My goal is to better support professional development in non-traditional contexts by producing and implementing design theory, principles, and interventions in informal workplace communities. I take a mixed-methods approach including interviews, participatory observation, community-based participatory research, surveys, and experiments.
Even though a plethora of Internet technologies have been created to support more equitable access to professional growth, people still face social, economic, psychological, and skill-based barriers to developing and sustaining their careers. I am currently studying how micro-entrepreneurs in Detroit leverage socio-technical systems to develop professional skills in limited resource environments. I am using a mix of qualitative methods, including community-based participatory research (CBPR), interviews, and observations to understand how people leverage both online and offline systems to build business skills and acquire resources. Currently, I am working on a project in partnership with the Eastside Community Network, for which I coordinate the Detroit Tours Collective, an initiative where locals develop tour businesses to raise funds for community projects and earn side income.
Collaborators: Seyram Avle, Tawanna Dillahunt, Silvia Lindtner, Joyojeet Pal, Kentaro Toyama
Hui, J., Barber, N., Casey, W., Cleage, S., Dolley, D., Worthy, F., Toyama, K., Dillahunt, T. Community Collectives: Low-tech Social Support for Digitally-Engaged Entrepreneurship. ACM Conference on Human Factors in Computing Systems (CHI) 2020 (Honourable Mention Award).
Avle, S.*, Hui, J.*, Lindtner, S., Dillahunt, T. Additional Labors of the Entrepreneurial Self. ACM Conference on Computer-Supported Cooperative Work and Social Computing (CSCW) 2019. (*Contributed equally)
Hui, J., Toyama, K., Pal, J., Dillahunt, T. Making a Living My Way: Necessity-Driven Entrepreneurship in Resource Constrained Communities. Conditionally accepted to the ACM Conference on Computer-Supported Cooperative Work and Social Computing (CSCW) 2018.
Understanding how socio-technical systems can support professional development has become a global research goal as jobs are more likely to require lifelong training with limited dedicated guidance. Over the past seven years, I have studied skill and self-efficacy development in a variety of informal professional communities, including crowdfunding communities, makerspaces, and co-working spaces. My work uncovers how professionals in these communities leverage social technologies to coordinate and combine distributed support for developing new products and services.
Collaborators: Elizabeth Gerber, Darren Gergle, Matthew Easterday, Emily Harburg, Michael Greenberg
Hui, J., Easterday, M., Gerber, E. Distributed Apprenticeship in Online Communities. Human-Computer Interaction. In press.
Hui, J., Gergle, D., Gerber, E. IntroAssist: A Tool to Support Writing Introductory Help Requests. ACM Conference on Human Factors in Computing Systems (CHI) 2018.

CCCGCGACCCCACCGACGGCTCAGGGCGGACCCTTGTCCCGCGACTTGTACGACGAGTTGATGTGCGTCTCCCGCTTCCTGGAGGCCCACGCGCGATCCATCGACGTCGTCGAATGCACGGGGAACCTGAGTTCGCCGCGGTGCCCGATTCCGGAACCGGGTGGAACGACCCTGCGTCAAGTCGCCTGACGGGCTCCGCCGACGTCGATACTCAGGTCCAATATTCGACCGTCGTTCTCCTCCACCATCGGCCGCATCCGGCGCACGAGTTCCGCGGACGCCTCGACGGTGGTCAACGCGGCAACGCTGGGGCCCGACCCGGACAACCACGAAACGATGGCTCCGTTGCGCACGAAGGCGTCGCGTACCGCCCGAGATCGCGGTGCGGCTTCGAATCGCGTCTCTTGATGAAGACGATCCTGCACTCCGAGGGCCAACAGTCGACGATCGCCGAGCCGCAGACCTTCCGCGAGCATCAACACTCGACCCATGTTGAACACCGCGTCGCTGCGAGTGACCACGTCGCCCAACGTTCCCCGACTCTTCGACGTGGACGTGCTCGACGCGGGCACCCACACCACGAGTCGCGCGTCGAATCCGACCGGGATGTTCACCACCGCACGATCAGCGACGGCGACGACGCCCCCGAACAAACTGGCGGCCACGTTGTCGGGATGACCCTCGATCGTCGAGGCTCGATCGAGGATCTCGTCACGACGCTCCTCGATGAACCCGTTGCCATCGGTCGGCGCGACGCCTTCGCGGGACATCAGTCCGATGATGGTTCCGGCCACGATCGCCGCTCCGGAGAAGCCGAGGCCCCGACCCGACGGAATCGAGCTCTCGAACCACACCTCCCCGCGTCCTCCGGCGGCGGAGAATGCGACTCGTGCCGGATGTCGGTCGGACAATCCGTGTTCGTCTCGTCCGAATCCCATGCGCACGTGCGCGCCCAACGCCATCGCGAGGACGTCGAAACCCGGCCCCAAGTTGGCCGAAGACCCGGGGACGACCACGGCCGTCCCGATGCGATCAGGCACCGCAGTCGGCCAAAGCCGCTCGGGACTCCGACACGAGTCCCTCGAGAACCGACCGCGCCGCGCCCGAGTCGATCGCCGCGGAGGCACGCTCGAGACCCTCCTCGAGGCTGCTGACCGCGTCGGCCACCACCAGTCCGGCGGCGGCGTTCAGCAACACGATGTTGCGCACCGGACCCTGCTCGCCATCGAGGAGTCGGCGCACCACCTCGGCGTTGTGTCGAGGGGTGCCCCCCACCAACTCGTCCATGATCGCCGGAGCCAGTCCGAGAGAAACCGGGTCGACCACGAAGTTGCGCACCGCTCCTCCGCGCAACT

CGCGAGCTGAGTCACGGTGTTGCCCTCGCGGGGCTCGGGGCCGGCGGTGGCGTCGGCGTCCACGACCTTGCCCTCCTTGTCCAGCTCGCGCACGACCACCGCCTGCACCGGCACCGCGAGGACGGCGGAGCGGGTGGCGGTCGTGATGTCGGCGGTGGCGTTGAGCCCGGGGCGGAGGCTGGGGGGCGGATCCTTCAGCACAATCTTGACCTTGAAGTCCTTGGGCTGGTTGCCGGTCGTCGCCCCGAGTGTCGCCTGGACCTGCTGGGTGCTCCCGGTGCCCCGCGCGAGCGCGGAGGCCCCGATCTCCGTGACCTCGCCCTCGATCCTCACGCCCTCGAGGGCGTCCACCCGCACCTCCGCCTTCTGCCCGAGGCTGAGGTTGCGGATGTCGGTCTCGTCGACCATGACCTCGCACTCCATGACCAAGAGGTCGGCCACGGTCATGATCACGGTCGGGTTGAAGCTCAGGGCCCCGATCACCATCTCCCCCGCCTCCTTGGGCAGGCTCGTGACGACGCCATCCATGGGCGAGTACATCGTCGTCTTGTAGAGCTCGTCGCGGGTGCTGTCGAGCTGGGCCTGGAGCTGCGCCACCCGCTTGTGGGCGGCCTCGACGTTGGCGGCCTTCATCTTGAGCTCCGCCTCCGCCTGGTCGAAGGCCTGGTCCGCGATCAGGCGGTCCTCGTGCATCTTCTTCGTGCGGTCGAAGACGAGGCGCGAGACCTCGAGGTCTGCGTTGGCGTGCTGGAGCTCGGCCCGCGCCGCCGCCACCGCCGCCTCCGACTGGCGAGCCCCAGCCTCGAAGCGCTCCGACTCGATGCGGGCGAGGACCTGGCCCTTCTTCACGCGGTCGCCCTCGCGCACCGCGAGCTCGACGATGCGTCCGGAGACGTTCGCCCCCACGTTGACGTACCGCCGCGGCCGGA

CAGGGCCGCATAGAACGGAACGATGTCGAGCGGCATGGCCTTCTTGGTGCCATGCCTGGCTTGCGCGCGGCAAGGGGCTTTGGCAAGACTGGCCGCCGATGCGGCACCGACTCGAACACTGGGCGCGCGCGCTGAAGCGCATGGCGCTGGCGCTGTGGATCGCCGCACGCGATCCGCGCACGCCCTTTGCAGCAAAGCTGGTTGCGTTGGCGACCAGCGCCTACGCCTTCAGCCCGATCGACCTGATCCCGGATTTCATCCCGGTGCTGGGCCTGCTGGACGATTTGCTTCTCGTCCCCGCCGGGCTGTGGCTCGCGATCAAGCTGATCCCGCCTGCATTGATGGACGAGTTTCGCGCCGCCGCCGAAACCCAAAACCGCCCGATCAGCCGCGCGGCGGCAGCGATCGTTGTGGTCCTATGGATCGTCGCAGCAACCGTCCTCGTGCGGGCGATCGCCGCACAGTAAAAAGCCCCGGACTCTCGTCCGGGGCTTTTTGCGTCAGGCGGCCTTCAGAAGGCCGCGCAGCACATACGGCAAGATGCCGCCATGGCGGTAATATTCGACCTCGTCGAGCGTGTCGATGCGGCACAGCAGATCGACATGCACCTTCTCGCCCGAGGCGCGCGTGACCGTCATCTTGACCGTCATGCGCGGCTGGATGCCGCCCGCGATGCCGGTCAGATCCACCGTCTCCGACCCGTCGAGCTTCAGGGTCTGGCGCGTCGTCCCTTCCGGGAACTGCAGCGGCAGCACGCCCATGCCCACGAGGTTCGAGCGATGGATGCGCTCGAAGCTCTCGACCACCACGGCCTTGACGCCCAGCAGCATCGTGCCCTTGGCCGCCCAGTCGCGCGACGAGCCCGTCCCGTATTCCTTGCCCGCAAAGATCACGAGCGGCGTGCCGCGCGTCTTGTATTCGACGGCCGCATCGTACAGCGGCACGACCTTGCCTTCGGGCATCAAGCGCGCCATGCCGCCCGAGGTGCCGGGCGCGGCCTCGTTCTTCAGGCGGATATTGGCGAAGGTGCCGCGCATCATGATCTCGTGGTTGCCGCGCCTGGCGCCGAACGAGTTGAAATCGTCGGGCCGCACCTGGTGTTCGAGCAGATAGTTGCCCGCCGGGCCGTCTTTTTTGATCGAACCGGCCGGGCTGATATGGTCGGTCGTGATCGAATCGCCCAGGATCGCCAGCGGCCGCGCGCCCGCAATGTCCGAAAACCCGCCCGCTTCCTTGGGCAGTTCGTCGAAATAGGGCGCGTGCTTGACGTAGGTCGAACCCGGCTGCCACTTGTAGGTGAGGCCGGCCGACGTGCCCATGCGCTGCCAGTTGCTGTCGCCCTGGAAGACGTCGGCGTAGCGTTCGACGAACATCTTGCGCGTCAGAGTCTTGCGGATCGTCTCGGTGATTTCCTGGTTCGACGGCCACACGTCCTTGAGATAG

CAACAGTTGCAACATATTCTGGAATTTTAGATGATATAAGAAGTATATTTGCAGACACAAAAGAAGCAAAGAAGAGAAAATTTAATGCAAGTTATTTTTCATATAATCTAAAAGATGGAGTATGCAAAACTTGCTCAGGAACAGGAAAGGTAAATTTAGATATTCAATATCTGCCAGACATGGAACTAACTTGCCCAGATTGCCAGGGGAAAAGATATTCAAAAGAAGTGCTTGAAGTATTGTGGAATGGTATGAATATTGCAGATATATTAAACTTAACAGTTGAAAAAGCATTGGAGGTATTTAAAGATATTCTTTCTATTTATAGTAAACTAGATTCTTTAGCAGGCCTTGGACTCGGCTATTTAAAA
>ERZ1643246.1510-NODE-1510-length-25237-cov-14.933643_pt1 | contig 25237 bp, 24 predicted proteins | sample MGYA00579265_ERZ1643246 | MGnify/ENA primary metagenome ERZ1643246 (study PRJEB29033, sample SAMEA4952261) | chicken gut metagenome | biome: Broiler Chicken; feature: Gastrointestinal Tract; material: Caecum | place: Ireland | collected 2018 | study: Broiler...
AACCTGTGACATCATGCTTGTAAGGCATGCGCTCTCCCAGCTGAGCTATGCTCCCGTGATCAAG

Hui, J., Gerber, E. Makerspaces as Sites of Entrepreneurship . ACM Conference on Computer-Supported Cooperative Work and Social Computing (CSCW) 2017.
Harburg, E., Hui, J., Greenberg, M., Gerber, E. The Effects of Crowdfunding on Entrepreneurial Self-Efficacy. ACM Conference on Computer-Supported Cooperative Work and Social Computing (CSCW) 2015.
Hui, J., Gerber, E., Gergle, D. Understanding and Leveraging Social Networks for Crowdfunding: Opportunities and Challenges. ACM Conference on Designing Interactive Systems (DIS) 2014.
Hui, J., Greenberg, M., Gerber, E. Understanding the Role of Community in Crowdfunding Work. ACM Conference on Computer-Supported Cooperative Work and Social Computing (CSCW) 2014, 62-74. (Best Paper Honorable Mention)
Gerber, E., Hui, J. Crowdfunding: Motivations and Deterrents for Participation. ACM Transactions on Computer-Human Interactions (TOCHI) 2013.
In order to develop a workforce that can develop technological solutions to complex global problems, we need to attract and retain a diverse population of engineers, innovators, and designers. I have interviewed and observed how underrepresented members of co-working spaces and makerspaces developed a sense of inclusion through interactions with peers and physical tools. Our work uncovered design principles for better developing inclusive community structures in informal workplace environments.
Collaborators: Elizabeth Gerber, Wendy Roldan, Shelly Farnham
Roldan, W., Hui, J., Gerber, E. University Makerspaces: Opportunities to Support Equitable Participation for Women in Engineering. International Journal of Engineering Education. In Press.
Hui, J., Farnham, S. Designing for Inclusion: Supporting Gender Diversity in Independent Innovation Teams. ACM Conference on Supporting Groupwork (GROUP) 2016.
Social technologies are not only changing who gets to innovate, but also for whom we can innovate. Over three years, I led research efforts in an NSF-sponsored project by developing and testing a series of activities that support online user research, and performed a field experiment to validate whether these activities have measurable impact.
Collaborators: Elizabeth Gerber, Steven Dow
Hui, J., Glenn, A., Jue, R., Gerber, E., Dow, S. Using Anonymity and Communal Efforts to Improve Quality of Crowdsourced Feedback. AAAI Conference on Human Computation and Crowdsourcing (HCOMP) 2015.
Hui, J., Gerber, E., Dow, S. Crowd-Based Design Activities: Helping Students Connect with Users Online. ACM Conference on Designing Interactive Systems (DIS) 2014.